“But I know that only talent will not help me to play good. So I can say that I’m working pretty hard.”


Dapper Pirlo and Juventus move on from Sarri era

Updated 22 September 2020

Dapper Pirlo and Juventus move on from Sarri era

  • Pirlo’s Juve look slicker and more attractive than the Bianconeri under Sarri

MILAN: Wearing a suit and tie, new Juventus coach Andrea Pirlo cut a very different figure on the sidelines to his predecessor Maurizio Sarri, who often appeared wearing a tracksuit.

And his Juventus team also looked slicker and more attractive than the Bianconeri of the Sarri era.

Right from the start of Juve’s 3-0 win at Sampdoria in Serie A on Sunday there was an intensity to the team’s play that had been lacking for much of the previous year.

“We accepted the changes made by the club,” Juventus defender Leonardo Bonucci said. “This season, the new coach is Pirlo, who has changed our way of interpreting soccer that we had last year.

“It’s too early to say if it is right or not, but it is different.”

Juve’s new players also suit Juve’s new style even if Weston McKennie — the first American to play for the Italian champion — was the only player Pirlo signed.

McKennie assisted on two of his side’s goals and also had chances himself.

Two of the team’s other new players who stood out, Dejan Kulusevski and Arthur, were signed by Sarri but fit well into Pirlo’s set-up.

“We have four central midfielders with the right characteristics to play like this,” Bonucci said. “McKennie, Adrien and Arthur and Rodrigo cover a lot of the pitch. They have the legs to be aggressive and are also good at passing the ball.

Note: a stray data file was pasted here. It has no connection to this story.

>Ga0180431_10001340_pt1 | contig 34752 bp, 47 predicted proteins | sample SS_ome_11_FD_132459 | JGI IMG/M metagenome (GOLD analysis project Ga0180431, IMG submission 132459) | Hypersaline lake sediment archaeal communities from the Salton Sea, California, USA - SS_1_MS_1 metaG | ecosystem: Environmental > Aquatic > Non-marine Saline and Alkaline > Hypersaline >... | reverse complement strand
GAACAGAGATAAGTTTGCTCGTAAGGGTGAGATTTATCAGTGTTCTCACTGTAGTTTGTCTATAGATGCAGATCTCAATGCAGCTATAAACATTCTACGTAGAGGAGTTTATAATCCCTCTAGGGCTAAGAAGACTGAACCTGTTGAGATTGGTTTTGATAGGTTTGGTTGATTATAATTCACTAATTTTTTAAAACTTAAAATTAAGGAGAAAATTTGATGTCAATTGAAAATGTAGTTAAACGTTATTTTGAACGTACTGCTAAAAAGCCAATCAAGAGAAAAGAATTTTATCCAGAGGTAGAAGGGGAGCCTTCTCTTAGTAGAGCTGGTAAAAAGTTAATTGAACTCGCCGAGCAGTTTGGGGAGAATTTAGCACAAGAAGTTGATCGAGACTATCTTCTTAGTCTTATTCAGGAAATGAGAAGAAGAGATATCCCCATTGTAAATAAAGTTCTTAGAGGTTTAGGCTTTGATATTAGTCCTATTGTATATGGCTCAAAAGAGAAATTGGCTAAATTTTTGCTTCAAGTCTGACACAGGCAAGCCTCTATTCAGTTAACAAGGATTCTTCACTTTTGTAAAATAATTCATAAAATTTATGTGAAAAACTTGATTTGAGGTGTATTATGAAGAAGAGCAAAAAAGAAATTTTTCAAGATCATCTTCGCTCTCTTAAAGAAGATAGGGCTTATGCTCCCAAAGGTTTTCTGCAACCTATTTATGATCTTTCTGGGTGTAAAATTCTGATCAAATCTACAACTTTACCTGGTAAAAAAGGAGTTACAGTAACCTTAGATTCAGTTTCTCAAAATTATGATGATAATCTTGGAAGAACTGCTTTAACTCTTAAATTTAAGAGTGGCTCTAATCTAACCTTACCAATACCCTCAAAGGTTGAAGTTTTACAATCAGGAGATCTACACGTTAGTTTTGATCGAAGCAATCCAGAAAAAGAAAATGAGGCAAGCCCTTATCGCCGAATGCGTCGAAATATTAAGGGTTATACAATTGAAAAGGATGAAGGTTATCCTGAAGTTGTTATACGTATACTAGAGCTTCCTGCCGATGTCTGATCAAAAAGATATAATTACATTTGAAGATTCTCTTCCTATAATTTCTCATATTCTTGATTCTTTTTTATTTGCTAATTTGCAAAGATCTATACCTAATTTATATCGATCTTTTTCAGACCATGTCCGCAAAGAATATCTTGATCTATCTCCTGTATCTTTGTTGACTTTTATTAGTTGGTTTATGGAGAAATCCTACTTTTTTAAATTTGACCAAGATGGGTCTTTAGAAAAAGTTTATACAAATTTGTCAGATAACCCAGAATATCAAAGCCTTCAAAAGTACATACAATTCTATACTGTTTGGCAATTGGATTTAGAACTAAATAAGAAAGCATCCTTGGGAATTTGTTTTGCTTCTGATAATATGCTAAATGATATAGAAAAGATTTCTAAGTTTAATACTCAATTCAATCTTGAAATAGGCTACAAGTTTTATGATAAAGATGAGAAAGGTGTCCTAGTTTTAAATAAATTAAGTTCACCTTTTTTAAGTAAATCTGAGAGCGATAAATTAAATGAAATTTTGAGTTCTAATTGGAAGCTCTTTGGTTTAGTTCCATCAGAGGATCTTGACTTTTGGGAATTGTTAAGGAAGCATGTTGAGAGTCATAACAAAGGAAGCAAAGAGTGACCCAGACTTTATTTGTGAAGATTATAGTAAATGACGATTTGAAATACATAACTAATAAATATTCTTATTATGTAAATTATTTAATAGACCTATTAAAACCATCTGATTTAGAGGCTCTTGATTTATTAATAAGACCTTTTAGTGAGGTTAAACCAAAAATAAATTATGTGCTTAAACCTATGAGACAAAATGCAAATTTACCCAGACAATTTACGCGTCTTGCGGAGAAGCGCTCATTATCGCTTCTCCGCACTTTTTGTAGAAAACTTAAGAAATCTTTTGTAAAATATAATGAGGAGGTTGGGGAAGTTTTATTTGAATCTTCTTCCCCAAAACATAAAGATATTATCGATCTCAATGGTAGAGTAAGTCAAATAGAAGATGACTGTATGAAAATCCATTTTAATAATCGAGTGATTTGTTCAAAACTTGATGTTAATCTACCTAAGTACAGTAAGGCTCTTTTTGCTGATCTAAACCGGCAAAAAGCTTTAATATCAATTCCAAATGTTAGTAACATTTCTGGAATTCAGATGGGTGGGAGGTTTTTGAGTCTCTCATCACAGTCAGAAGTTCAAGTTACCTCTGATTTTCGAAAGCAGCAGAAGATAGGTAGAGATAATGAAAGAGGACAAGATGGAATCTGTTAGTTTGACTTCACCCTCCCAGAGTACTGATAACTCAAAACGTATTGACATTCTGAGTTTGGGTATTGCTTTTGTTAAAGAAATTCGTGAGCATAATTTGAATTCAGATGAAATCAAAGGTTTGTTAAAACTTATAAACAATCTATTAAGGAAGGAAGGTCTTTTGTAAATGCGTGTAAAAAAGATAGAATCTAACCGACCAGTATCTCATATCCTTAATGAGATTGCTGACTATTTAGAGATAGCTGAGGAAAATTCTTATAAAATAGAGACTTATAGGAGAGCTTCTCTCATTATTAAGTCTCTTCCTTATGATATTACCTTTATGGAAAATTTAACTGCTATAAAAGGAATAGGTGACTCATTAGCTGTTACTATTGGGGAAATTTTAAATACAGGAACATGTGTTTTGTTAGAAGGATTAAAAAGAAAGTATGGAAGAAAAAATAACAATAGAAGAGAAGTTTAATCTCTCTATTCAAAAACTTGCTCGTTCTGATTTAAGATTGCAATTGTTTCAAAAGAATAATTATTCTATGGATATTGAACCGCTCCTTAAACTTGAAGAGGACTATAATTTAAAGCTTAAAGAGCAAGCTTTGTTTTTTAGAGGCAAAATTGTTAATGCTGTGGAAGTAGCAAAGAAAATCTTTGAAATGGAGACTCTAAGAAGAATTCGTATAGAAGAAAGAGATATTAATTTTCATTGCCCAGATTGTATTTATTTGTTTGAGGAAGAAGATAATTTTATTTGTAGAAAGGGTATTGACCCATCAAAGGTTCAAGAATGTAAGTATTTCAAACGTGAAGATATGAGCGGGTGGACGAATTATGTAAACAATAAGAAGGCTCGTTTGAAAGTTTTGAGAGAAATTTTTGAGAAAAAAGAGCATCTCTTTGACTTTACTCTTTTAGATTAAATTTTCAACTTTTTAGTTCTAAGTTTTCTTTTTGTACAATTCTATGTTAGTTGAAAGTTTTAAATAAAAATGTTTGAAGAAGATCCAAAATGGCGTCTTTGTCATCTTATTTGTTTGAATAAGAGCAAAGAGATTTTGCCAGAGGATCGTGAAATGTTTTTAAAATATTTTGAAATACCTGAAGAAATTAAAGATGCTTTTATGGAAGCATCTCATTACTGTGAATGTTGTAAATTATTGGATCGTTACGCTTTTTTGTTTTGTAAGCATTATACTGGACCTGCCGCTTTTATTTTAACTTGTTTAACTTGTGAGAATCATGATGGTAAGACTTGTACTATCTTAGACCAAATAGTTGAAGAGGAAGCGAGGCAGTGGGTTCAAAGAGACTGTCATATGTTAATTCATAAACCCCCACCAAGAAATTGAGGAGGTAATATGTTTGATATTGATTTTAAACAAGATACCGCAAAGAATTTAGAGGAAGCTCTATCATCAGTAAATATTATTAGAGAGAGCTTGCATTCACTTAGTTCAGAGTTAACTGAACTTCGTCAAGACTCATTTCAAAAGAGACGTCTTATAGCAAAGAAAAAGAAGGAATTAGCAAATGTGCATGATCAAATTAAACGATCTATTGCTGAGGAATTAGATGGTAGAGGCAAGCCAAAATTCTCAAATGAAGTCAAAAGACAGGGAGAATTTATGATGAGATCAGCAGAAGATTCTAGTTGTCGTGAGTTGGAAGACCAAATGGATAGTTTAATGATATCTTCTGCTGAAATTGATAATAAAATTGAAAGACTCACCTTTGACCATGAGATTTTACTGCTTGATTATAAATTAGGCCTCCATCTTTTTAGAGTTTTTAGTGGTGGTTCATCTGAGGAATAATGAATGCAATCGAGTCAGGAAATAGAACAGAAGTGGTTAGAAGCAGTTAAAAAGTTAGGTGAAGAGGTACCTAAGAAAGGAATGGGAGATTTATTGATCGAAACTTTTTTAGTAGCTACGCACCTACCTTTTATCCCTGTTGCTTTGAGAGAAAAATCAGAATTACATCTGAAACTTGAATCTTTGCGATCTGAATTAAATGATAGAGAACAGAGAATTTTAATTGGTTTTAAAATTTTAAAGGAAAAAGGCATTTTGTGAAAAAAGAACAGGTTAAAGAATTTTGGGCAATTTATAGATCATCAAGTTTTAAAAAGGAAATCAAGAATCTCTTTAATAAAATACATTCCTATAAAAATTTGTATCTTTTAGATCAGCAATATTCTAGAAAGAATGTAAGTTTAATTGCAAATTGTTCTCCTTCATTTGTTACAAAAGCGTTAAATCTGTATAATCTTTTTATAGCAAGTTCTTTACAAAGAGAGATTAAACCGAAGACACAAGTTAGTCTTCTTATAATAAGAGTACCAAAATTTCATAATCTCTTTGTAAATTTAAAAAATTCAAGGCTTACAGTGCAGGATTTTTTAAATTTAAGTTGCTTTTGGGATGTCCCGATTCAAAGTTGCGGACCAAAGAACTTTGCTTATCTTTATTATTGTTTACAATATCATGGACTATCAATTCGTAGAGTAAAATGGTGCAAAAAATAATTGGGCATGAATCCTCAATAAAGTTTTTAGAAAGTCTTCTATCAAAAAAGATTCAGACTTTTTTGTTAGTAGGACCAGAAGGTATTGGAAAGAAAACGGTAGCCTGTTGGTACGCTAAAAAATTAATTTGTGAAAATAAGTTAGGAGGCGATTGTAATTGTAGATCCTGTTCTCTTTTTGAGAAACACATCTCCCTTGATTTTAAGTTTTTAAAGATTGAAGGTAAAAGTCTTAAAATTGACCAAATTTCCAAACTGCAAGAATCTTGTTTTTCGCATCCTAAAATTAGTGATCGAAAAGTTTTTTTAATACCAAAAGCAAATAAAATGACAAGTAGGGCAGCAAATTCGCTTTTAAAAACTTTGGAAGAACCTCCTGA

“That way, we manage to unite being aggressive and having more quality in possession, I think that’s the difference from last season.”

Pirlo has had little time to settle into his new role. The 41-year-old was handed his first coaching job at the end of July when he was put in charge of Juventus’ under-23 team, which play in Serie C. But he had not led a game before he was promoted to replace the fired Sarri.

However, Pirlo knows several of the players well having played with them at the club.

The former midfield great kicked off an unprecedented era of dominance when he joined Juventus in 2011, helping the side to the first four of its record nine successive Serie A titles.

Pirlo has once again been tasked with leading the team to new heights — this time the Champions League, which Juventus hasn’t won since 1996 but which Pirlo won as a player twice with AC Milan.

Massimiliano Allegri went closest for Juventus, steering it to the final in 2015 and 2017.

“Pirlo is much more similar to Allegri (than Sarri), but everyone has their own character,” Bonucci said with a wry smile and a laugh. “Andrea transmits a lot of calm serenity, as he did when he was a player when you could give him the ball in the midst of five opponents and you were sure he wouldn’t lose it.

“We have great respect for him and for this path that has just begun, which I’m sure will allow us to take away great satisfaction.”